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Portland Canal News 1921-05-13

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Full Text

 MAY 2 1 mi
fl Canal News
Devoted to the Interests of the Mining Districts of Northwestern British Columbia
VOL. 2, NO. 50
Stewart,   B. ('.,   May   13,  1921
$5 the yeai��� iu C the Copy
Refused to Accept a General Cut in
Wages���200 Men Involved���Held
Big Meeting in Stewart
0.; or about the 4th or 5th of perience ho would judge that the
month   the   Premier  Gold j company have spent in the neigh-
been made. A motion by Tucker, seconded hy McDonald, that the road from
the dock to the mine be picketed wan
put and carried.
Moved   by    Sweeny,    seconded    by
Whalen, that a committee be appointed
Fresh milk at Tooth's
B. M. Stone has returned from
to look after the housing,   etc.,   of  the  j^     ������
workers, residing in   Hyder,   wa��   put
and carried.    The cummittee ele ted for       Wm.    JariCOWSki    came   down
this purnose were as follows:   Sweeny, , from   the   Salmon  for the week
Hagen, Daly, Pillage I ar,A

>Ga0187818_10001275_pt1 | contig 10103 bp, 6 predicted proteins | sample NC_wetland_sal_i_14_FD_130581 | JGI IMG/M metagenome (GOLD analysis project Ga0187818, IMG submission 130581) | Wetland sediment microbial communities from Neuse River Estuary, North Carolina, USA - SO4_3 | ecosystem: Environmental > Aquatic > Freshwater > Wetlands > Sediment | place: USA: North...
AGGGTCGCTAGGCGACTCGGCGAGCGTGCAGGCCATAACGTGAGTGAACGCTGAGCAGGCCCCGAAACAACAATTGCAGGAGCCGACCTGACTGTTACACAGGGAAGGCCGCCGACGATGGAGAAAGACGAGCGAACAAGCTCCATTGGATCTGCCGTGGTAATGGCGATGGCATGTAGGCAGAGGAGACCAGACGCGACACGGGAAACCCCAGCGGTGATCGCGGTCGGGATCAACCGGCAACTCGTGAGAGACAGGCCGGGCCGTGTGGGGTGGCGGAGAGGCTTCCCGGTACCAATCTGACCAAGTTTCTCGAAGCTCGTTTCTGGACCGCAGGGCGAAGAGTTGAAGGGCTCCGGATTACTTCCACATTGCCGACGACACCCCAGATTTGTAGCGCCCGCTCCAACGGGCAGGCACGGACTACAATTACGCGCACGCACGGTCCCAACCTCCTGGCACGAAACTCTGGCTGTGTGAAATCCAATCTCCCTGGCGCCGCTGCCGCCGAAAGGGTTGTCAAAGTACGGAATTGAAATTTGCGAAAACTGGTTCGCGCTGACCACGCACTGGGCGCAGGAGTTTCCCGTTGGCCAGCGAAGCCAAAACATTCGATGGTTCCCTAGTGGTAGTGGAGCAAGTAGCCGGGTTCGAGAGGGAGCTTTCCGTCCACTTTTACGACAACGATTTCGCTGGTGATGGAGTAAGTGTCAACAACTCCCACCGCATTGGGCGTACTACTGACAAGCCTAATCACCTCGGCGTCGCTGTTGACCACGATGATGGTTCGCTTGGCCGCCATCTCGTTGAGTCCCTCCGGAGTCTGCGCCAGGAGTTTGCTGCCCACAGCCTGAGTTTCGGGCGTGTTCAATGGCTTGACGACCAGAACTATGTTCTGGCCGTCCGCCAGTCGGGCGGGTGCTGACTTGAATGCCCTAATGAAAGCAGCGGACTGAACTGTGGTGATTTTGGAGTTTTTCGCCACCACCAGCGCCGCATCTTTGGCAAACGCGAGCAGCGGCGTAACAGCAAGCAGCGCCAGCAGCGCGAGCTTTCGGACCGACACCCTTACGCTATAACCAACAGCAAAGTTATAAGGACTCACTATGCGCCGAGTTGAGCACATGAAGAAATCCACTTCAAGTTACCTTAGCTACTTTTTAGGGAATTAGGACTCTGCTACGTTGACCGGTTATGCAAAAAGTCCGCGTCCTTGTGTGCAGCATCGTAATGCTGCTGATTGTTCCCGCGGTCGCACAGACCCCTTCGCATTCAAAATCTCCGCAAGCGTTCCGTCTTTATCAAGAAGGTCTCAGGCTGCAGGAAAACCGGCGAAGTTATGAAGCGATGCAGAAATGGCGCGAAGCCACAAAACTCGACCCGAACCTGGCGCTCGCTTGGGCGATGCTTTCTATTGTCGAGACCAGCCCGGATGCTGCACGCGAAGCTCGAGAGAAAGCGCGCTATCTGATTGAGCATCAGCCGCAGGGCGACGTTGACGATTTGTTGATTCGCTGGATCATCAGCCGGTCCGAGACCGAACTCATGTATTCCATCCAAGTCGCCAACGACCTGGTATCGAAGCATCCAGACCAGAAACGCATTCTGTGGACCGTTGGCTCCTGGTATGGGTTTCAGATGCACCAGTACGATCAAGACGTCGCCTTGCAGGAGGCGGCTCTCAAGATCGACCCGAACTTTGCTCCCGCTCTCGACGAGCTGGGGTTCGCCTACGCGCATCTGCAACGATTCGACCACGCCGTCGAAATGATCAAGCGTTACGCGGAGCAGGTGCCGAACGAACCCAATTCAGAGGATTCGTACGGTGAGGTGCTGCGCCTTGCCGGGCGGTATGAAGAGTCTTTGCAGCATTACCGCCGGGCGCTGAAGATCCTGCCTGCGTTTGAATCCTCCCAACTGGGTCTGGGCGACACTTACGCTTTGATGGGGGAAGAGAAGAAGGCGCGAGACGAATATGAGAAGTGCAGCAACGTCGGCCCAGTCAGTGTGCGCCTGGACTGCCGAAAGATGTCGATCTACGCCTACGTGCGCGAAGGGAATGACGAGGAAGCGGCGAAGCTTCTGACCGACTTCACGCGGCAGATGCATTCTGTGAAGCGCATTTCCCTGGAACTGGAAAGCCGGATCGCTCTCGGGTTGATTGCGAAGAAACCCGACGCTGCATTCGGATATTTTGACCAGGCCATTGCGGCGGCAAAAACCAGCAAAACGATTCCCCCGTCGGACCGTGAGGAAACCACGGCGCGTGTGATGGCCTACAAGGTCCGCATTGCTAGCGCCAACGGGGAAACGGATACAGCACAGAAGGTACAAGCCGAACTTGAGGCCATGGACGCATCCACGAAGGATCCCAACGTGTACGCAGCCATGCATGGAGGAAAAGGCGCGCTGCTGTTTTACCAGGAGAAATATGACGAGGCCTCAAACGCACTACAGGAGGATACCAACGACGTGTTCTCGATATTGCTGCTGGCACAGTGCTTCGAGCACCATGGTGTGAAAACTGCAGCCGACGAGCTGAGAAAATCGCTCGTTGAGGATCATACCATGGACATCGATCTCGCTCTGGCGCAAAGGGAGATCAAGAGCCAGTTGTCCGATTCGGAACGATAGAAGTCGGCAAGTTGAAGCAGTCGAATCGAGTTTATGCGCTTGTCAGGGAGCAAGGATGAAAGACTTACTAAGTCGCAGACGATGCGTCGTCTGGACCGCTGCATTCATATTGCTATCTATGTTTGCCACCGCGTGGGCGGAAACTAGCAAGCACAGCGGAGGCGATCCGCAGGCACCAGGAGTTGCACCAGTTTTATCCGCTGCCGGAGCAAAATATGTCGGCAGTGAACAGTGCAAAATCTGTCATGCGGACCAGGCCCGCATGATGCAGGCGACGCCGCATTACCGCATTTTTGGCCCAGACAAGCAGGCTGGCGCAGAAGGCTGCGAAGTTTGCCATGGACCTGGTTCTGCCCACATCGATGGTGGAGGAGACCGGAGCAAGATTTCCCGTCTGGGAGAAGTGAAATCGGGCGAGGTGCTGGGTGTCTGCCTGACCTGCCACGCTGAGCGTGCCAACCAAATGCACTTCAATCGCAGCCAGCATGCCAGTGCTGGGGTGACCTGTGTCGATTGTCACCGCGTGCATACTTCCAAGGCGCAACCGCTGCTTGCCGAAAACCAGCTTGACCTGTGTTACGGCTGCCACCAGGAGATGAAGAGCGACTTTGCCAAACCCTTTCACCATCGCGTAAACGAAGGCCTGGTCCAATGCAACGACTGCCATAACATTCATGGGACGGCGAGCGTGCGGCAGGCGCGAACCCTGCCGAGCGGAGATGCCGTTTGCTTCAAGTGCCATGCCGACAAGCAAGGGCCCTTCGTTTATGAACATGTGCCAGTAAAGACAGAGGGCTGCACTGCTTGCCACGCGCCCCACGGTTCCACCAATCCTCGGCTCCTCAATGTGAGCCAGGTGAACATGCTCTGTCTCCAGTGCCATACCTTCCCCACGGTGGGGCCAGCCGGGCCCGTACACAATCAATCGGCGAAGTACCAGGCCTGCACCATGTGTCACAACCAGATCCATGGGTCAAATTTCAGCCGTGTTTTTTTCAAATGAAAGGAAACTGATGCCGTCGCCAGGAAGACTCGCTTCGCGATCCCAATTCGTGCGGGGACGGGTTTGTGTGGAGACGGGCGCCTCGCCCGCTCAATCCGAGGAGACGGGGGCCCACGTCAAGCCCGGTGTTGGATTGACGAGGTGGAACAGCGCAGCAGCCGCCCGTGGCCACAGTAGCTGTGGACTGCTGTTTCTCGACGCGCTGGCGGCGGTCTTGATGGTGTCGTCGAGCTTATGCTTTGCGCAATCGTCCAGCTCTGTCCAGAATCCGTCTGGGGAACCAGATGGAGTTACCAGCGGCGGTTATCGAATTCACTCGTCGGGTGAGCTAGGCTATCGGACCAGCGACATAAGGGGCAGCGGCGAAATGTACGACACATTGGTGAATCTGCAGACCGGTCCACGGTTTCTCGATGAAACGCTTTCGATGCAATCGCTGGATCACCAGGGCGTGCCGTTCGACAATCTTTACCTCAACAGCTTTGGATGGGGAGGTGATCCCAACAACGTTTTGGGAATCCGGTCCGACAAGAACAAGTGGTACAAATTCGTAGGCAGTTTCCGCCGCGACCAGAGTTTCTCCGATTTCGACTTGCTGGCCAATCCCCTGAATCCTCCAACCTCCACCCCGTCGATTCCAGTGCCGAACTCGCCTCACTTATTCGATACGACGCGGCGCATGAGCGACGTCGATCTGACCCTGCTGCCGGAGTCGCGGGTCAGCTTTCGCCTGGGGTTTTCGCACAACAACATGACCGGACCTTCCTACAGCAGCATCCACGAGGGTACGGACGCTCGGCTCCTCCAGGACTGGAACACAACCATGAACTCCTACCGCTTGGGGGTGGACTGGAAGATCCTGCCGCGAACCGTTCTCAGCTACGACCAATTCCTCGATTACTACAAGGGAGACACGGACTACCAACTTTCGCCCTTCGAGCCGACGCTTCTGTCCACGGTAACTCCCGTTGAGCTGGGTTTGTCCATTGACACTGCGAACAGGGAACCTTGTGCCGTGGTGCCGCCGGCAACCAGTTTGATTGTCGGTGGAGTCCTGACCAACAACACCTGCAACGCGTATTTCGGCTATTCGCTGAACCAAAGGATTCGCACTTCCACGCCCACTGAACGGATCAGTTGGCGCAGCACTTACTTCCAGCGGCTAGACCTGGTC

A similar motion by Stevens, seconded
by Thomey, in connection with the
workers who are staying in Stewart,
was put  anil   carried.   This committee
-���nd.     ^^^^^^^^^^
Miss Ryan, who has been ill
ivith lagrippe for some time, is
much improved and is able to be
various   classes of
home hungry.
Smoke Shop.
Get a lunch
________________________________________________________________________        rking
per day   for   various   ciasseB oi j proven   a   mjIie   f(jr   -y^fch the I tramline, was  put and  carried,
labor, such CUt to take effect from j c|oses(.    ,)Un(.h   ()f   Jews   .fi   ^ | following    were    elected:
the 16th of the month.    This cut world   wou](]
pay   $20,000,000,
I Lake, Gordon, Coyne.
,a   r. in^irWnhlp    discussion   ai        i    ,i '   "'     -.-_,---,��. A motion by Lake, seconded   by Mc-
caused  consifieraoie ^aiscubbioii  Already the company have taken ; Bride, th
;,l    ,l      ro     . - - ��� ���     i cuius,   Liiat  the   ahcve duly appointed
amo igst the men, w itn cne re- out $1,000,000 worth of ore from | committees choose from amongst
suit that some 60 men, all OI i what, could as yet, only be i themselves a committee to act as a
whom were handling ore, were termed an underground glory ��c>neral stl'*ke committee, was carried,
discharged. The men thinking Ihole> in dealing with the class
that this  was   a   manoeuvre to of nK,n a(. work he stated that 22
head of a strike, quit in a   body  pe|. cen( of the m(?n w(|0 worked     	
Telegrams   were   then   read
Mrs. H. Stratford rode down
from the Premier mine on Sunday evening, where she had been
visiting her husband.
Royal Salad Dressing. U��e only the
best.   Salmon Kiver Trading Co.
Ed.   E.   Coffin   is starting  a
Canadian Pacific Railway Will Take
Up   Option   on   Mackenzie  and
Mann's Stewart Short Line
Tuesday and came down the lull, >at   the  mine   thjs   winter were
-eavins no one except the   office] trail w, rn 0,(]   prospectors   who